“Then I think on the other series, we ran the ball on second down – first down threw it, second down we ran it, got it to third-and-two and they pressured us and we weren’t able to get a good execution on the passing game. They were trying to disguise their coverages. They pressured us some down there, they showed some pressure and pulled out of it, which are things they’ve done in the past. It’s kind of what they do, it wasn’t anything we hadn’t seen before but they did a good job of it. We probably need to collectively, from our plays to our execution, just obviously need to be a little bit sharper down there.

Another key moment was an incompletion on a Miami blitz when – on third-and-two – Brady had to throw it quick to Shane Vereen. Instead of punching it in for the tying touchdown, the Patriots had to settle for a field goal that cut Miami’s lead to 17-13. Should that have been a hot read and should someone have turned around or did they just call the right rush at the time?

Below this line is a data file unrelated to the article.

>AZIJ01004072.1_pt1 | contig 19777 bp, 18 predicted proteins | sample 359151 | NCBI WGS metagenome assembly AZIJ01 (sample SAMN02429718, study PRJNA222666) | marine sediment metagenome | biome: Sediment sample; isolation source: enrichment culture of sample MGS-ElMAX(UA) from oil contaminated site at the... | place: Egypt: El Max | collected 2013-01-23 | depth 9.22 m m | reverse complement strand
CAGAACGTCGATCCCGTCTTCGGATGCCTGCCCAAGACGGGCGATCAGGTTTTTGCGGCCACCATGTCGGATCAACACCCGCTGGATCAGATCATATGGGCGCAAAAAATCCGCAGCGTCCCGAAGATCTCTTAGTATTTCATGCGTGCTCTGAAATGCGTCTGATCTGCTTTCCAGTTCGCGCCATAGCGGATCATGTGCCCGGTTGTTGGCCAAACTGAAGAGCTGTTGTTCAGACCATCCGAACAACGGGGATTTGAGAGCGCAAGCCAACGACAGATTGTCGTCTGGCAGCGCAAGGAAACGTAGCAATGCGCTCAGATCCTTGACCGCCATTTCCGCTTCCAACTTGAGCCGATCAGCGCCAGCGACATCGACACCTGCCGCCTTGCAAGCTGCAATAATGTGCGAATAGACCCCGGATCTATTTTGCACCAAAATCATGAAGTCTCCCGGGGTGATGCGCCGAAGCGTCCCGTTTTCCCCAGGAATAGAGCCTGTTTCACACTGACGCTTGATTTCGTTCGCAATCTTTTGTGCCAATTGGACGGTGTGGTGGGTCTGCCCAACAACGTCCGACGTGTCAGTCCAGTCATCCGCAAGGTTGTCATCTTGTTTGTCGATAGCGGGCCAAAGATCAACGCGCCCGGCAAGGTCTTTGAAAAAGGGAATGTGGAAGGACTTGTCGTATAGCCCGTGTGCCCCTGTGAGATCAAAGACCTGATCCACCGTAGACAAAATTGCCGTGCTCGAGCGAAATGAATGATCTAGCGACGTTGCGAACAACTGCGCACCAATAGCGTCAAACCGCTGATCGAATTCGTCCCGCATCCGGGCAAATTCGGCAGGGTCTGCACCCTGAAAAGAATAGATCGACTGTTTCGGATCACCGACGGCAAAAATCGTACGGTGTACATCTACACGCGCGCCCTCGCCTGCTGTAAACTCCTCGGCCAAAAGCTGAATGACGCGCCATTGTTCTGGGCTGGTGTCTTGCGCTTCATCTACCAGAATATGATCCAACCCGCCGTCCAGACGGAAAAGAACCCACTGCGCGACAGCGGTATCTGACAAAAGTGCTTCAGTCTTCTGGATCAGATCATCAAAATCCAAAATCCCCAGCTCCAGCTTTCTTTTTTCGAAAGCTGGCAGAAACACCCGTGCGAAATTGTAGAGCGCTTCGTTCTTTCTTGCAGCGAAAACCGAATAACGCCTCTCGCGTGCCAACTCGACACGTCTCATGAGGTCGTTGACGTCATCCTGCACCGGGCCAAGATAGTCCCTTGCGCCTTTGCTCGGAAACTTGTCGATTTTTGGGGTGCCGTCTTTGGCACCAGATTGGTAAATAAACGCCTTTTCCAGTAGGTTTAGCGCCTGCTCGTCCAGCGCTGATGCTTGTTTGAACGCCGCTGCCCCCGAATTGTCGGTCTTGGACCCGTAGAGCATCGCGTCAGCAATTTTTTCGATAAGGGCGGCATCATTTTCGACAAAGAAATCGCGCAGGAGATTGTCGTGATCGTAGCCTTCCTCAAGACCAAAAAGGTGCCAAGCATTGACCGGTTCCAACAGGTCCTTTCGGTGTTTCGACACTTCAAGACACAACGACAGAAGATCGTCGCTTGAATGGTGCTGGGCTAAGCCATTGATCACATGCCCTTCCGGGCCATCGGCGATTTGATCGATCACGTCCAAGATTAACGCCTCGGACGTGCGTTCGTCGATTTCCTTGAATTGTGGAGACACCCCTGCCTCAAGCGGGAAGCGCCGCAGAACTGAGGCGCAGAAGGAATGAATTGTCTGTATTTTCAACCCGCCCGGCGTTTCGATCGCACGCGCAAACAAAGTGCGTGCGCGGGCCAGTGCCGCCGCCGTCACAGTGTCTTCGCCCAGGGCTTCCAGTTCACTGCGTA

“I wouldn’t say it was going to happen regardless but when they have everybody up there, you can’t block them all,” Belichick said. “You can only block – we’ve got one guy at quarterback – so we can only account for 10 of the 11 guys. They put them all up there a lot – that was basically their game plan in the red area, was to put everybody up pretty close to the line of scrimmage. Sometimes they came, sometimes they didn’t come; sometimes a couple guys came, so they had a couple different combinations there.

“On that particular play, we were kind of one short on the protection based on the blitz that they ran. The pressure came from the right side there and we weren’t really able to get, obviously, get into the whole pattern. That was the one where [Derrick] Shelby came free. But that’s part of the chess match down there in the red area. When they show pressure, to be able to block it but then they don’t always come so you don’t want to be keeping everybody in and have two of your three guys get doubled out there, so it’s a little bit of a back-and-forth game.”